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Senior British politicians: learn from India’s prime minister

corporate lobbyistsThe Delhi durbar – like Britain’s Westminster Court and the Congress in Washington – has long witnessed government ministers and bureaucrats feted by entrepreneurs, executives and well-paid lobbyists.

Both have been “lubricated by lavish parties hosted by loquacious power brokers” as the FT’s Amy Kazmin puts it – frequented by cabinet ministers and the city’s financial and commercial elite.

narendra modi (2)She reports, “Mr Modi has discouraged his cabinet ministers, and other influential BJP members, from excessive socialising in the capital, lest they be seen as too cosy with special interests”.

Ministers have been told they should receive entrepreneurs and corporate executives in their offices rather than the lobbies or dining rooms of five-star hotels.

Business people have received the message that they shouldn’t come to Delhi to petition personally or argue their cases with officials; they should merely email their problems – and that they can rest assured of a timely response.

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Making government more responsive to all – rather than simply to those with the right connections – would mean a dramatic change in the working style of British and Indian politicians and civil service.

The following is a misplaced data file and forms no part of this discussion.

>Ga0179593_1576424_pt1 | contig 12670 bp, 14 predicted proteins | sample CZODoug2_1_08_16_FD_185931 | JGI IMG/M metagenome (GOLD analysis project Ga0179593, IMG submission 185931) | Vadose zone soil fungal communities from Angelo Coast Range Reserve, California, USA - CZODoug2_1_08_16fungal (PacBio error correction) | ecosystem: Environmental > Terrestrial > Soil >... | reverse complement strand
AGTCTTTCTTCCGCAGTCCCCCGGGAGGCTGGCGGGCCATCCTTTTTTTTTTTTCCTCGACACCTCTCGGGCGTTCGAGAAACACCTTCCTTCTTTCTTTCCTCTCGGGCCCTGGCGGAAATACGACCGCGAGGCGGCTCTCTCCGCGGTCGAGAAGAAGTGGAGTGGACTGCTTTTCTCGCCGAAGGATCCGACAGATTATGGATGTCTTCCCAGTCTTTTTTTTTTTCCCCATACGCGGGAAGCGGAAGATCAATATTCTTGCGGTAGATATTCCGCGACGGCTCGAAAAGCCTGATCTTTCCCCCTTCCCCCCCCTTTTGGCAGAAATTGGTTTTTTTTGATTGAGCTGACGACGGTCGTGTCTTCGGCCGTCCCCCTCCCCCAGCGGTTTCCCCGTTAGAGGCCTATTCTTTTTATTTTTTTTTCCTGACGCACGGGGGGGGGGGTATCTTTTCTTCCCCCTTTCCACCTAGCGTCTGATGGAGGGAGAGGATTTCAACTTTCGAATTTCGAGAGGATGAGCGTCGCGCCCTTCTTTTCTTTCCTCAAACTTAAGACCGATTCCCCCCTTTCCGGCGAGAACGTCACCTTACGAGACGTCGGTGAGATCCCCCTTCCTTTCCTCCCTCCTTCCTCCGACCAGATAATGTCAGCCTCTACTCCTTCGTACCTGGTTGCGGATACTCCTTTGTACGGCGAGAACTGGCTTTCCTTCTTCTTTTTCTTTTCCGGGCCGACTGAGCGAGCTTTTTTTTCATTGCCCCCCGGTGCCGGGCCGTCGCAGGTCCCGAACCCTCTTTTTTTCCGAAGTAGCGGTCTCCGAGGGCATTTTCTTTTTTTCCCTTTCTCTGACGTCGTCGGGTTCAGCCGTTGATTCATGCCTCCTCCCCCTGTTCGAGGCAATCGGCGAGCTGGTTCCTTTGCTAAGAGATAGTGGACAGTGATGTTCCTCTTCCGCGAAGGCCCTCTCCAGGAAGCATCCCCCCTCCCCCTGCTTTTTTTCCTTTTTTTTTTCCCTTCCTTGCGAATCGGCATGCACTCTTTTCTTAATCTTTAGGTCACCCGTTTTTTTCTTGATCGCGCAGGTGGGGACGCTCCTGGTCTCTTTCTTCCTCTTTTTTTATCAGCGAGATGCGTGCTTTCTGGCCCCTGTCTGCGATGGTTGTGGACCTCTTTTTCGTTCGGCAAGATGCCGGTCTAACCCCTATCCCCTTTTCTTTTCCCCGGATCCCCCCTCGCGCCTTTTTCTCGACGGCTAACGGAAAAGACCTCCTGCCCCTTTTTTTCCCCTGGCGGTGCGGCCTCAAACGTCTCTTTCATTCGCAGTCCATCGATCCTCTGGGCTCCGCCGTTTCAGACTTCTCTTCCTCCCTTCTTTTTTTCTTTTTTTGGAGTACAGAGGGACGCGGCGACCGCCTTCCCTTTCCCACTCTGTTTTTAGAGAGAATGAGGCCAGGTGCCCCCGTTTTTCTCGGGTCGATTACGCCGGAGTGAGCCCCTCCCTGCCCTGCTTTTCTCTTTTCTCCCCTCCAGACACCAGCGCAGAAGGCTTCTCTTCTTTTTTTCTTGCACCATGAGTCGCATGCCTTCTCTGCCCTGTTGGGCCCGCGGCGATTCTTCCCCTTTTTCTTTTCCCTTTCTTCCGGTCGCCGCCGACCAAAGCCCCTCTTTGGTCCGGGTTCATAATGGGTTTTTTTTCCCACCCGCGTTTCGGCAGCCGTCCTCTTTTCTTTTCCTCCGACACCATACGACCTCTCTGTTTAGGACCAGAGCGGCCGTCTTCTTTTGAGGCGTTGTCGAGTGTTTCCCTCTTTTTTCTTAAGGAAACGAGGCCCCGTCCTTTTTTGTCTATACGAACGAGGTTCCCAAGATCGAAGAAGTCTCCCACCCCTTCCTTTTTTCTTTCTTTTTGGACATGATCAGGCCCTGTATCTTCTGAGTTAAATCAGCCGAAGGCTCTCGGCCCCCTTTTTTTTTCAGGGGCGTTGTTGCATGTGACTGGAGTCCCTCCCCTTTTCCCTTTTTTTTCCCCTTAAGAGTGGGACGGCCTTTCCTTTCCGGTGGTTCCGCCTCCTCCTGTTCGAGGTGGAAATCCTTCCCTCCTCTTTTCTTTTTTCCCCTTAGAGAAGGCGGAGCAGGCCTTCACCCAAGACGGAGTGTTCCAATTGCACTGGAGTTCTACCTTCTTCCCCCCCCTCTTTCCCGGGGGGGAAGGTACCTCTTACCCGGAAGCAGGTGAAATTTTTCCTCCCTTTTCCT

Ms Kazmin adds that ministers have carried out spot inspections at 9am to see whether staff – at all levels – are turning up on time, and there is talk of biometric scanners and disciplinary action for habitual latecomers.

Further lessons for the British government from the new man in Delhi are the expressions of a practical concern for poorer people – their food security, access to water and sanitation and also for the environment – a very cautious approach to those lobbying to increase the genetic engineering of crops.

India stops one carriage on the Gravy Train in its tracks

When will senior politicians in the British government decide to have an arms length relationship with currently close defence, banking, construction, pharmaceutical and bioscience corporates, stop rewarding failure, close the revolving door and begin to believe that – long term – honesty is the best policy?

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For years the name of Agusta Westland has surfaced in our database files.

Reuters now report that India, after terminated the 2010 contract for twelve AW101 helicopters, partly produced in Britain, has recovered 228 million euro bank guarantees. Allegations of bribery (detailed here) had emerged in Italy against executives at Finmeccanica’s helicopter unit, leading to the arrest of former Finmeccanica and AgustaWestland senior executives.

The revolving door between government and multinationals

revolving_doorA 2009 investigation by the Mail found that one in three civil servants who took up lucrative private sector jobs was working in the Ministry of Defence: “Last year 394 civil servants applied to sell their skills to the highest bidder – and 130 were MoD personnel.

ACOBA, the committee which vets such appointments, approved all the applications, although some carried conditions”.

The MoD handed a £1.7billion contract for helicopters to Finmeccanica who then appointed as chairman the department’s top civil servant, Sir Kevin Tebbit, who ran the MoD in 2005. Finmeccanica, owns AgustaWestland.